Another elegant looking machine is the class 40, that distinctive sound (though name a heritage loco that doesn't have this) and those characteristic noses at each end and the many nose ends that these had, particularly for me its the split headcode boxes as seen in the image above that i like.

Yes by the time the last examples came out they were already been replaced such as on West Coast Mainline until being replaced with electrics and then when cascaded to the Eastern Region were replaced with the more powerful Deltics and 47s and by the 70s the class 40s became freight locomotivesbut they clinged on in service til 1988 when the pioneer class 40 D200 (40122) was given to the NRM.

and there is quite a few in preservation with 40145 being able to run on the mainline, its been tough and come for them but they have come a long way

6. class 55 Deltics

I'll be surprised if i come across someone (who is a fan of Diesels) who doesn't like the Deltics, i have yet to meet that person, everything about these East Coast giants is to love, the sounds, the look, the noses at each end etc, it should be noted as well that the Prototype Deltic survives into preservation and that is something you don't get with very many diesel locos in preservation.

But what i find interesting with these is that the engines which is where they get their nickname Deltics were originally designed to be used in Motor Torpedo Boats, the Royal Navy later used these on their Dark Fast class boats as well as PT boats and other vessels. Its an engine thats been used by rail and marine, how may Diesel Locos have engines that have been used to power marine forms of transportation or being given marine use full stop? Probably none other than the 55s so that makes these locos unique and significant.

5. class 50s

You cannot deny how popular the 50s have been and were with enthusiasts so much so that 18 of these are now in preservation with three being able to run on the mainline. The front ends of the 50 is also what gives the loco its expression with that bit of detail (not sure what it is for) under the front headlight, its like the 31s in the sense that the front end gives the loco a facial expression.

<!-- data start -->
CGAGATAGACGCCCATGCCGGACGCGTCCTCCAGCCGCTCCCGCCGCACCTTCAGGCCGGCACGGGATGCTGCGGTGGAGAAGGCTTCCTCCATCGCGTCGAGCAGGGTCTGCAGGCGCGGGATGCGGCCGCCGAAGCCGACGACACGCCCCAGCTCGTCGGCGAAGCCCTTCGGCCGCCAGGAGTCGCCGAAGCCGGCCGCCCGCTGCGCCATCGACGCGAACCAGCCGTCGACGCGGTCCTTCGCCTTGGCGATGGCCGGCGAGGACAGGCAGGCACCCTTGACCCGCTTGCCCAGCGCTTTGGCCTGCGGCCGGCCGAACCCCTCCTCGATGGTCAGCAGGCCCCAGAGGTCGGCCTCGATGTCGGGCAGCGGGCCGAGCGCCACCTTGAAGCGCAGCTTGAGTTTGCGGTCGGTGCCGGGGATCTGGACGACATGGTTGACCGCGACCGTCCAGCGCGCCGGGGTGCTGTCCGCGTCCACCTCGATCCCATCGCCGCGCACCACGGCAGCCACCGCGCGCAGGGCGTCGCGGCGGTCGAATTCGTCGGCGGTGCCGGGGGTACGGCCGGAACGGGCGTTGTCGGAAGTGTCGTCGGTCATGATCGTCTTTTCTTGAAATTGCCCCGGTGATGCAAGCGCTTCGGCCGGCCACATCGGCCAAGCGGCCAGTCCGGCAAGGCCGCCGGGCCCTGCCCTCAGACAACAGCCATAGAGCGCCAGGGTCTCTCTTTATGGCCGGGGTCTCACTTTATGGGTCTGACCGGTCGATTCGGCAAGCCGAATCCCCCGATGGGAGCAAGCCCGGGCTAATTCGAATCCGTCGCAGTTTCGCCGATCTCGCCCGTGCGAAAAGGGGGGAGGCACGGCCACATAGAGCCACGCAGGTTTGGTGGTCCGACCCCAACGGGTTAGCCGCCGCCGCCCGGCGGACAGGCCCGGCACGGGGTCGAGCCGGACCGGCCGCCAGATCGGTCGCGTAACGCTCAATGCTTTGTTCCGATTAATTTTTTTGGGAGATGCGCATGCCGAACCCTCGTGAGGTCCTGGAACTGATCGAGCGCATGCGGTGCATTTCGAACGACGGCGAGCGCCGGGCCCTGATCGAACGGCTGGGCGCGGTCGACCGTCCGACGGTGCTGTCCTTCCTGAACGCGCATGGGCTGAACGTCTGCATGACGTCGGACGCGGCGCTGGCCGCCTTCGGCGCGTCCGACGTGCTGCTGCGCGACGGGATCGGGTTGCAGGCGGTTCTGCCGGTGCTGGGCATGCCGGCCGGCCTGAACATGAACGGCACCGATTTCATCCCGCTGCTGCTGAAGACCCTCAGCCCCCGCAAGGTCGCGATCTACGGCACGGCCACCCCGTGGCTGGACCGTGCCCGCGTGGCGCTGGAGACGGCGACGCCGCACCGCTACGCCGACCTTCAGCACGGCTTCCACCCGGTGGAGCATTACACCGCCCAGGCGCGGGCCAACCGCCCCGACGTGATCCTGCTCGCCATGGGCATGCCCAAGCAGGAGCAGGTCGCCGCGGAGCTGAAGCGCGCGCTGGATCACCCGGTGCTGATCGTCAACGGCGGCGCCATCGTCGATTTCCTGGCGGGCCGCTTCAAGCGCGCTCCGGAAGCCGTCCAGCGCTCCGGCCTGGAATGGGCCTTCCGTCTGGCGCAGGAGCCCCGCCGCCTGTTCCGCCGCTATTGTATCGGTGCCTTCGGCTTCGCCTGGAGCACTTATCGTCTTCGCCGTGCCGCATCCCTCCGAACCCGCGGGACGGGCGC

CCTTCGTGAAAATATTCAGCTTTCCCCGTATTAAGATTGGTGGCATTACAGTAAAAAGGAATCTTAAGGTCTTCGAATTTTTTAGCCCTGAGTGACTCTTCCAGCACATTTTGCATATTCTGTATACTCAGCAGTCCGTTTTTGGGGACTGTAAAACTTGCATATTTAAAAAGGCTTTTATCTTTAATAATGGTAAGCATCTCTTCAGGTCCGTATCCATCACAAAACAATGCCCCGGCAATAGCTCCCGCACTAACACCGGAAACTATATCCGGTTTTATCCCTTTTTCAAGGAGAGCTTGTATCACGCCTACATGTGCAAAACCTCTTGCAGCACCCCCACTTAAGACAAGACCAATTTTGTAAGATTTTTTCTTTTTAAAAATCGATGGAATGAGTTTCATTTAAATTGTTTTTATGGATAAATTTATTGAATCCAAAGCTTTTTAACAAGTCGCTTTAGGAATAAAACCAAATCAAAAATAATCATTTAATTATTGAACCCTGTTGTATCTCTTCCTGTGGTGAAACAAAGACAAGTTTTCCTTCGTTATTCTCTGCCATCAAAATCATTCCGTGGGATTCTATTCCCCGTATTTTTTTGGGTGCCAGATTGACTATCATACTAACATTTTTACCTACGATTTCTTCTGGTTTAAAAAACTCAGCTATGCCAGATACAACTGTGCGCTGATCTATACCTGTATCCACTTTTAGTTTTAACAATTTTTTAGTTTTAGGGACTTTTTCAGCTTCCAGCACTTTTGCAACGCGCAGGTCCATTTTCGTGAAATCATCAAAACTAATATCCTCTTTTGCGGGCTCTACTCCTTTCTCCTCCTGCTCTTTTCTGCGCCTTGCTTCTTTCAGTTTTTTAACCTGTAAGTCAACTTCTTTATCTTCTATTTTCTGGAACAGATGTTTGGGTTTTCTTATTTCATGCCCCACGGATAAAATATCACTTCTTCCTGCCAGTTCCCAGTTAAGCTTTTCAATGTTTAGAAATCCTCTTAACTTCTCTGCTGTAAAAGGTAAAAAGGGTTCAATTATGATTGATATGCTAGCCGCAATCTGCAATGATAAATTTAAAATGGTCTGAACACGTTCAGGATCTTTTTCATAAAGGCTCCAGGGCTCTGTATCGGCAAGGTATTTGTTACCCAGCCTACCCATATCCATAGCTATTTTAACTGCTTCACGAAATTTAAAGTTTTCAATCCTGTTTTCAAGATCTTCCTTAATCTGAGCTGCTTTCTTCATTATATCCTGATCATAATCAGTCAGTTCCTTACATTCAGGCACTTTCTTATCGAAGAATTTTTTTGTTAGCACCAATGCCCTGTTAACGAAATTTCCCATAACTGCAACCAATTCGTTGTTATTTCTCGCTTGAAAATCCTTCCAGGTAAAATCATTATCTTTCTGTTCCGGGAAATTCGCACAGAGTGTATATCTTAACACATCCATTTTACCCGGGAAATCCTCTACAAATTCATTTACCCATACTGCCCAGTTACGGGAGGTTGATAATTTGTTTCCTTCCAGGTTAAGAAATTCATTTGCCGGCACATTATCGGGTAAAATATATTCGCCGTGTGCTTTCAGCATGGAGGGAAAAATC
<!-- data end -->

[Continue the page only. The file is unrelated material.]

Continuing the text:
They have also undergone changes whilst in service as opposed to how they looked when they first came out such as the front headlight, one window blanked off etc. They still weren't without there problems but no locomotive is and they still proved reliable whilst they were in service with BR and Network SouthEast, nothing or anybody is perfect but it doesn't mean they cannot be reliable or successful.

and like with other classic locomotives you get the characteristic sound from the engine that in its own right gives the locomotive more character than the modern era traction and this is the sort of traction that you will hear it before you see it, very much like the 20s, 37s, 40s and 31s.

I'd be very surprised if someone who likes their Diesels out there doesn't like the class 50s as i haven't come across anyone who seems to dislike these. One other thing that probably makes these unique was the cooling fan mechanism making the suction sound which gave them the nickname Hoovers, it was replaced but that nickname still stuck with them afterwards

4. class 20s

We now come onto the 20s with the sounds of a Helicopter and the looks of Doctor Who's enemies the Daleks.

What makes the 20s unique from most classes of Diesel Locomotive is the fact that they have only got one cab which in turn was the only issue found with these locomotives which when driven bonnet nose first the visibility was poor so this meant they would often run in pairs of two, sometimes three or even four, despite that though these locos were still a success and were regardless very reliable.